Quiet reflection. [sigh]

An oasis. [ Big Sigh ]

A calm in the middle of the storm. [Big Sigh x 2]

A pipedream? [blink]

Our heart says:
Quiet reflection. Yes, this is what you need. This is what will set things right.

Our mind shouts:
This is not happening. Are you crazy? There is no time for this. There is way too much to do.

You are too busy not to pray.

Now–In our busiest time– it is doubly important to stay committed to 30+ minutes a day connecting with God in solitude and silence.

God knows. (hellooooo. He IS GOD. He knows Everything.) He knows all the things on your to do list, and even some you forgot to write down. [Now don’t stop reading to start thinking about what these might be.] He knows what you expect of yourself and why, and what others (you think) expect of you. And He definitely knows your energy level and your limits usually MUCH better than you do.

God wants more for you and less from you this holiday season

He wants more for you, and less from you–less activity anyway. He wants different things. What he expects of you—what He is guiding you to do– is doable; it is less stressful, and way more fun. Jesus said

“Come to me all who are weary and heavy laden and I will give you rest.”

[Rest—doesn’t that sound wonderful?]

“Take My yoke upon you and learn from Me, for I am gentle and humble in heart, and YOU WILL FIND REST FOR YOUR SOULS. For My yoke is easy and My burden is light.” (Matthew 11:28-30 NASB)

Take a minute and just breathe in those words:

“Come to me all who are weary and heavy laden and I will give you rest. Take My yoke upon you and learn from Me, for I am gentle and humble in heart, and YOU WILL FIND REST FOR YOUR SOULS. For My yoke is easy and My burden is light.”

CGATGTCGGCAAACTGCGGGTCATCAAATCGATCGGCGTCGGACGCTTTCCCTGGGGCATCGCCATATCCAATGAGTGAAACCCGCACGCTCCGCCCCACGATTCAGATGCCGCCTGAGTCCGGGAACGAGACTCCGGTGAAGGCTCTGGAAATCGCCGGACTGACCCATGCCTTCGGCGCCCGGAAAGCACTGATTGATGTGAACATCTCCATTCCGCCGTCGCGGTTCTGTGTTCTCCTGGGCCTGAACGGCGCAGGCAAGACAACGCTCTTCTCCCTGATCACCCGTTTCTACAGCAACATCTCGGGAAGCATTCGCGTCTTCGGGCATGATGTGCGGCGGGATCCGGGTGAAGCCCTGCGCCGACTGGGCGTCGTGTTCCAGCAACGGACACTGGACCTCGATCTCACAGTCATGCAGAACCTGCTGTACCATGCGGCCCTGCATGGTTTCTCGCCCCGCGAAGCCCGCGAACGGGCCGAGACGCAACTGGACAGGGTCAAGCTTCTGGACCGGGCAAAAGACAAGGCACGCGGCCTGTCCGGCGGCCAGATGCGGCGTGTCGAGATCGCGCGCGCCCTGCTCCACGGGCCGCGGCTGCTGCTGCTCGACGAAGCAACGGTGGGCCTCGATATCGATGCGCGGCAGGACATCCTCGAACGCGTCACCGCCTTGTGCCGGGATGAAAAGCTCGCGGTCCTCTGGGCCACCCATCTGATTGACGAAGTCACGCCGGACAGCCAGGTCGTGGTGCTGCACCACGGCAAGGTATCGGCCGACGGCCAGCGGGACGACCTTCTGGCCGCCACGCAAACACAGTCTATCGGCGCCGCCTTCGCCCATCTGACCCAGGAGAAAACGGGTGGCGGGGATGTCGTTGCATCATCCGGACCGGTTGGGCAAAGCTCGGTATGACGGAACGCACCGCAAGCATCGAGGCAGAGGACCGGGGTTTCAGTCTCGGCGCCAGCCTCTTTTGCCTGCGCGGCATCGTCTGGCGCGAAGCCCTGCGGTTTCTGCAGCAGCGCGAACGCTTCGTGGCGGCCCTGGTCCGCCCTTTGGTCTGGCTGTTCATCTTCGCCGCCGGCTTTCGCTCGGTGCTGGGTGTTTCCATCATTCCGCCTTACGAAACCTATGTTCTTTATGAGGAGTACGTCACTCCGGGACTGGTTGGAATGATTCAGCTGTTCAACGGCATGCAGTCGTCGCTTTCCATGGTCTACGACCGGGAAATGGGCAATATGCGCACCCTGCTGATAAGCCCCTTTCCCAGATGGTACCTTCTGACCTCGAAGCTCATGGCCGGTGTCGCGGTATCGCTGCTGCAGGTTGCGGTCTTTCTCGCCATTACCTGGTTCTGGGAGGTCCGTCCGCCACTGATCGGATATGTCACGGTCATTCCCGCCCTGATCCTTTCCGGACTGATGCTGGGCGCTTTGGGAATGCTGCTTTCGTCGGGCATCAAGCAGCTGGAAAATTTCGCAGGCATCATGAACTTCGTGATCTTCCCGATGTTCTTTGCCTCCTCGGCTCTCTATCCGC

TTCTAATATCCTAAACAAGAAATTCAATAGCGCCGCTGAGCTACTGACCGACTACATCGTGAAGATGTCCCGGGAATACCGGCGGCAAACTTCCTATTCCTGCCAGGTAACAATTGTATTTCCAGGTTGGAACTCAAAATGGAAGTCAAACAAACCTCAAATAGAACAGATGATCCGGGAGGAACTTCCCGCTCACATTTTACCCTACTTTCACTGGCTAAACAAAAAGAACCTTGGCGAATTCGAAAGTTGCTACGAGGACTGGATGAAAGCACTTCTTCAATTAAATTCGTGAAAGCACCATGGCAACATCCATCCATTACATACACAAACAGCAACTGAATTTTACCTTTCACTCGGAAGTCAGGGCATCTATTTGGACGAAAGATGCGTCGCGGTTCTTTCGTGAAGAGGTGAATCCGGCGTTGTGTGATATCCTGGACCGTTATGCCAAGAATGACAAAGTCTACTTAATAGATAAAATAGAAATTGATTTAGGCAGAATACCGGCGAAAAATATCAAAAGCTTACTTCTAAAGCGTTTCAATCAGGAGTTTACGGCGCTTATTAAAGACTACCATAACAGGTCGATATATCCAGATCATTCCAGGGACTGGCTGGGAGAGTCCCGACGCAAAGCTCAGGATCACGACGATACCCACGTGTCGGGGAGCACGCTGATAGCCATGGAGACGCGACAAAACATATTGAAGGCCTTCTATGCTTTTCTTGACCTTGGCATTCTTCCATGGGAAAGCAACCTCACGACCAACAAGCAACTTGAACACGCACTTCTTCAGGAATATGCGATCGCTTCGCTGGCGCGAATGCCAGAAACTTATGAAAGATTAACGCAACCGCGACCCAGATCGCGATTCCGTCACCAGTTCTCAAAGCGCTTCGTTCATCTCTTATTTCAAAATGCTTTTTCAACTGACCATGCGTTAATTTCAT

Remind yourself: There is plenty of time to do in this day what He would have me do, without rushing.

1. Find your to do list. Put everything you can think of on it.
2. Set it down (turn it over so you won’t keep glancing back at it), and pray:

Father I leave this list at Your feet. Please direct this day, and help me to know what you would have me do, what are the most important things. Direct this day. Thank you that you are within me, and will guide me in each step, including all the unexpected things that this day holds.

3. Get out a fresh page, and number it one to five. (No cheating – you can’t put for #2 “do everything on my other to do list.”)

1. 30+ minutes a day in God’s presence, soaking in His love, remembering His wisdom, seeking His guidance.
2. ____________
3. ____________
4. ____________
5. ____________


Father, thank You that there is plenty of time to do in this day what You would have me do.

  • Thank you that you know my limitations of time and energy and endurance, even if/when I forget them.
  • Thank You that You will lead me to do the most important things, and lay aside those that are less crucial (although they may seem most urgent right now.)